My friend dropped off his computer for an upgrade of the CPU/MB/SSD. He was going from a Ryzen 7 2700X on a Gigabyte Aorus 7 X470 with a WD 500GB Gen 3 NVMe SSD to a Ryzen 9 3900 on a MSI X570 Gaming with a WD 1TB 770 Black Gen 4 NVMe SSD. I cloned the SSD with no problem, removed the old components and installed the new parts. However on boot the system failed to run. According to the error message the Windows install was unable to boot because necessary parts were not found. I asked my friend and found out that he had "saved" space on his original SSD by installing some software on his two SATA drives. And just to make things a little more complex one drive has two partitions while the other has three. And he seems to remember that the boot drive was E: instead of C: So now I think I am looking at possible combinations of six drive letters in order to find the right drive order for Windows to boot from. Personally I would just do a fresh install and call it a day but he doesn't want to have to reinstall all of his software as he is one of those guys who fails to save things even when they are important.

So I think I can use the command prompt after booting from the Windows CD to use the command line to change drive letters but I think I may be wasting a lot of time over just reinstalling windows and telling him that it was necessary because of the messed up drive letter assignments and the new hardware.
Fresh install the OS.
Get the proper bios and drivers.
Make sure everything functions.

Give the machine back to your friend.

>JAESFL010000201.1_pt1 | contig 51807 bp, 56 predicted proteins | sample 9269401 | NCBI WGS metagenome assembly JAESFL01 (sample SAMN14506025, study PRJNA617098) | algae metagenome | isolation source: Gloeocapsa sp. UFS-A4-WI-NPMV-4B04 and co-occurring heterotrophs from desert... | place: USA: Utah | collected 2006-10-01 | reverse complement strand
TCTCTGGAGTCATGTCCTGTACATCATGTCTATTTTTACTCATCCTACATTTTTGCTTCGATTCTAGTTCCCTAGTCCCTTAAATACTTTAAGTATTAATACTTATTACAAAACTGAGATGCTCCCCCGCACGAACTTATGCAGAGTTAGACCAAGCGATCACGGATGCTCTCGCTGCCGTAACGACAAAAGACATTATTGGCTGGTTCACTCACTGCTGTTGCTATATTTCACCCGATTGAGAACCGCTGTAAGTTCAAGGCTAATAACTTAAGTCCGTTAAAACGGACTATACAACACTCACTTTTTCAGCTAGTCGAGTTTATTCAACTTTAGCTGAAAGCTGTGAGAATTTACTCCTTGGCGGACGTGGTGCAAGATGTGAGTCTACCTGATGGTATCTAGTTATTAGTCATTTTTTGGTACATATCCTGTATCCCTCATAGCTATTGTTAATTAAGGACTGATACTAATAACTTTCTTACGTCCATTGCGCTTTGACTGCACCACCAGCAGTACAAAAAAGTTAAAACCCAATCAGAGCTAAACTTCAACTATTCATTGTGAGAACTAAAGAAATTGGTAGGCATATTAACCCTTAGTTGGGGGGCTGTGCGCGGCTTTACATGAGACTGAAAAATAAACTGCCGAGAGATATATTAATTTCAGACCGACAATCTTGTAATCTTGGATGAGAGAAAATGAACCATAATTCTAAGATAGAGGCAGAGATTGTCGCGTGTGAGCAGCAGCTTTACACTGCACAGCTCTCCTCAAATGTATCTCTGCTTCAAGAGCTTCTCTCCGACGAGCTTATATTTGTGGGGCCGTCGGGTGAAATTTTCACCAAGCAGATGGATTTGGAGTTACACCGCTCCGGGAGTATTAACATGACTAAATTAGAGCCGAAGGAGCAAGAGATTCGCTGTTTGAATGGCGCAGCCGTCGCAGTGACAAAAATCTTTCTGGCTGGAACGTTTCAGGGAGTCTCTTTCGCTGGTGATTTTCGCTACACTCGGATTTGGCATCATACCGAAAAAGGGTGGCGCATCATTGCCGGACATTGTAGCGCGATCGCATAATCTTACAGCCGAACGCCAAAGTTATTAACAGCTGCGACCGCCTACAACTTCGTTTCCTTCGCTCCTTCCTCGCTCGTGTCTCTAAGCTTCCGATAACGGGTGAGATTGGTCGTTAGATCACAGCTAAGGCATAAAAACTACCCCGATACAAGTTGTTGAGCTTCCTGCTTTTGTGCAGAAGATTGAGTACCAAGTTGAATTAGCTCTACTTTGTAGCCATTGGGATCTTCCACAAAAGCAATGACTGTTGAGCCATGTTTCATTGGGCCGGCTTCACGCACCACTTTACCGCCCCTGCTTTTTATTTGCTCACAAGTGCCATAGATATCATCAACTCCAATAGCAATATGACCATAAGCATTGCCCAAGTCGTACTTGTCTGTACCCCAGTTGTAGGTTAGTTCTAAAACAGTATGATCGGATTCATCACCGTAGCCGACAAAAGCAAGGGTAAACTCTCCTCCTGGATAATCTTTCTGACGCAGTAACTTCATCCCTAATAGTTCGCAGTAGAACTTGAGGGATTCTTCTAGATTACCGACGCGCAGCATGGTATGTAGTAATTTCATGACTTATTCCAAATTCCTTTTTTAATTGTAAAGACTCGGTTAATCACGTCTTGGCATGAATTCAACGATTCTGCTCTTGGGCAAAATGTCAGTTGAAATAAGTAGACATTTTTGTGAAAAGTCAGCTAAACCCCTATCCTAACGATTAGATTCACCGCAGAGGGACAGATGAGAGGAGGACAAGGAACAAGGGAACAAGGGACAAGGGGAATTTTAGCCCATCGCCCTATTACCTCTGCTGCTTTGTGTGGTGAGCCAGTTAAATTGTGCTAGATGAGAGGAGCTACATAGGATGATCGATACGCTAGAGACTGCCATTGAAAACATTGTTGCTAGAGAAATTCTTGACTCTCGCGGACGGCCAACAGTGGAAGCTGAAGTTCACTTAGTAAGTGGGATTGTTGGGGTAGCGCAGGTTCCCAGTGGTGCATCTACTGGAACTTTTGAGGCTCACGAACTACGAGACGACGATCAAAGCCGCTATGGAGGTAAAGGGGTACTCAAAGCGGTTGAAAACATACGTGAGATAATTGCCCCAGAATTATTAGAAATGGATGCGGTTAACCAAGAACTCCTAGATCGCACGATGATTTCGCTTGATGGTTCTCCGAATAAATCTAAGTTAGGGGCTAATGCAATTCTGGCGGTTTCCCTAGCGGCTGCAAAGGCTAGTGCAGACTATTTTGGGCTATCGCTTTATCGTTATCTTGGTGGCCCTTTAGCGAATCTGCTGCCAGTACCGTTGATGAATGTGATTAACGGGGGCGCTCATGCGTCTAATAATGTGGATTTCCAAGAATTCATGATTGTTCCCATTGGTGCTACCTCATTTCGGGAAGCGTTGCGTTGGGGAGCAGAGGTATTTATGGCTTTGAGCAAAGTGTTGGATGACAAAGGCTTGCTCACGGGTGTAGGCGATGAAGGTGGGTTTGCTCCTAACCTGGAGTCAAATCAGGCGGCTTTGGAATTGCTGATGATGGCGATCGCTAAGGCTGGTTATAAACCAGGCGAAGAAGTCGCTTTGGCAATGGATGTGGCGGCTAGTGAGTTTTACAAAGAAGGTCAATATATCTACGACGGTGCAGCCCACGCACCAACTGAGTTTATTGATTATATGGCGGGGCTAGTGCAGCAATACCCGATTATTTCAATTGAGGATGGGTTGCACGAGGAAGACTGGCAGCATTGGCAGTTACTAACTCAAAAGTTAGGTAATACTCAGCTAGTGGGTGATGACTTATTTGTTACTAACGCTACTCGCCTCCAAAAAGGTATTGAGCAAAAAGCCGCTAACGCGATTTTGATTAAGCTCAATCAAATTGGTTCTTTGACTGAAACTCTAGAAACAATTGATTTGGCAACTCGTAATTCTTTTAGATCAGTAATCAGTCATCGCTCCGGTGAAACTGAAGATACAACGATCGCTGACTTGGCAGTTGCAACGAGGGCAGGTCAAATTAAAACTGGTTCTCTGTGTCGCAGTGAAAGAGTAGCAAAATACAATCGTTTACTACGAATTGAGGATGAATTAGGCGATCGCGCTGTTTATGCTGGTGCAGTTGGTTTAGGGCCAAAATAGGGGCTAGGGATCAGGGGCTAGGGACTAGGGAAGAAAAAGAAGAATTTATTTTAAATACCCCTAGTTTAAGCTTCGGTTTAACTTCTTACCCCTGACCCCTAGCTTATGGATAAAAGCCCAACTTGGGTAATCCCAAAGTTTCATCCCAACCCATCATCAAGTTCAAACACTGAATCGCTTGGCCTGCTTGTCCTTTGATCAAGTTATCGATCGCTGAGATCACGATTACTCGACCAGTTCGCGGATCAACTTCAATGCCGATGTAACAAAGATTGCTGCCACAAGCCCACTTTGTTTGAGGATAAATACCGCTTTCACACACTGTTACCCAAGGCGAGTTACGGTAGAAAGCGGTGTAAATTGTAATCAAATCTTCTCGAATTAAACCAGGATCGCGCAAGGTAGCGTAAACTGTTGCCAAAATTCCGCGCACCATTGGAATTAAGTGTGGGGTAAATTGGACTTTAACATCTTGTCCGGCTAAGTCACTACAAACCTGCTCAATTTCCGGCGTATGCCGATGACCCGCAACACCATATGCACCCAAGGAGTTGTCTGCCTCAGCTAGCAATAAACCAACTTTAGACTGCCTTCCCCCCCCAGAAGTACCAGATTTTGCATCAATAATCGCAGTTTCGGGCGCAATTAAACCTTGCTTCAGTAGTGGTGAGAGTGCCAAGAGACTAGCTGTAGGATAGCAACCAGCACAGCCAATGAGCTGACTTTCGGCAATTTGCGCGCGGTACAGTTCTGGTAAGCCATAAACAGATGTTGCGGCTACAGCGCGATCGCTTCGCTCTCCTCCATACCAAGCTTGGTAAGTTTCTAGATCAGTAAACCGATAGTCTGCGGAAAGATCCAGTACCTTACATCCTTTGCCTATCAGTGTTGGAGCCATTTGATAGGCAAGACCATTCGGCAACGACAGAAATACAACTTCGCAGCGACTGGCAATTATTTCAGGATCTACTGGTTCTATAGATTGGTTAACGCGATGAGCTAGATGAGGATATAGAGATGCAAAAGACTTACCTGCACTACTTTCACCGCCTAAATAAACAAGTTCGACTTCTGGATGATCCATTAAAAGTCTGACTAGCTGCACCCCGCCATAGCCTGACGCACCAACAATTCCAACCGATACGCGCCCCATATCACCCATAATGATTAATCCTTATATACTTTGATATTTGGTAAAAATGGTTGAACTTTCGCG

All his stuff will still be on the old ssd.
Let him try to copy it back if he wants.
 
However on boot the system failed to run. According to the error message the Windows install was unable to boot because necessary parts were not found. I asked my friend and found out that he had "saved" space on his original SSD by installing some software on his two SATA drives.
That would have zero influence on boot.
And he seems to remember that the boot drive was E: instead of C: So now I think I am looking at possible combinations of six drive letters in order to find the right drive order for Windows to boot from.
All you have to do is to find the boot menu key of your bios, usually F12 but the bios tells you on boot time, and go through all 6 disks, whatever one boots into windows you go into bios and make that one the boot drive.

As soon as you get into windows you can use disk management to give all the drives their old letter.
 

mickrc3

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Actually, when I went through the various disk partitions I found four (yep, four) different Windows 10 install directories plus one Win 7. But the one he claims is the newest (file dates seem to verify this) it won't start either - I think that it is because of that boot drive letter issue. And I'm not willing to blindly try to assign the drive letters. It will have to be a lesson for him to learn.
 

USAFRet

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Got his okay to do the clean install that I wanted to do in the first place.
 

mickrc3

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Not to worry about the Windows install - I've been using mainframe/mini/micro/cluster computers since 1979 and PCs since 1983. Used Win 1.0 and before that MS-DOS 2.11, though at the time I did have to maintain a program that booted on a turn-key DOS 1.25 floppy (yep, the IBM version , not MS-DOS - it barely ran on the Zenith Z-150 PC clone). Been a USAF/DOD programmer for the last 43 years with the last decade on Unix/Linux although I'm fully retired now.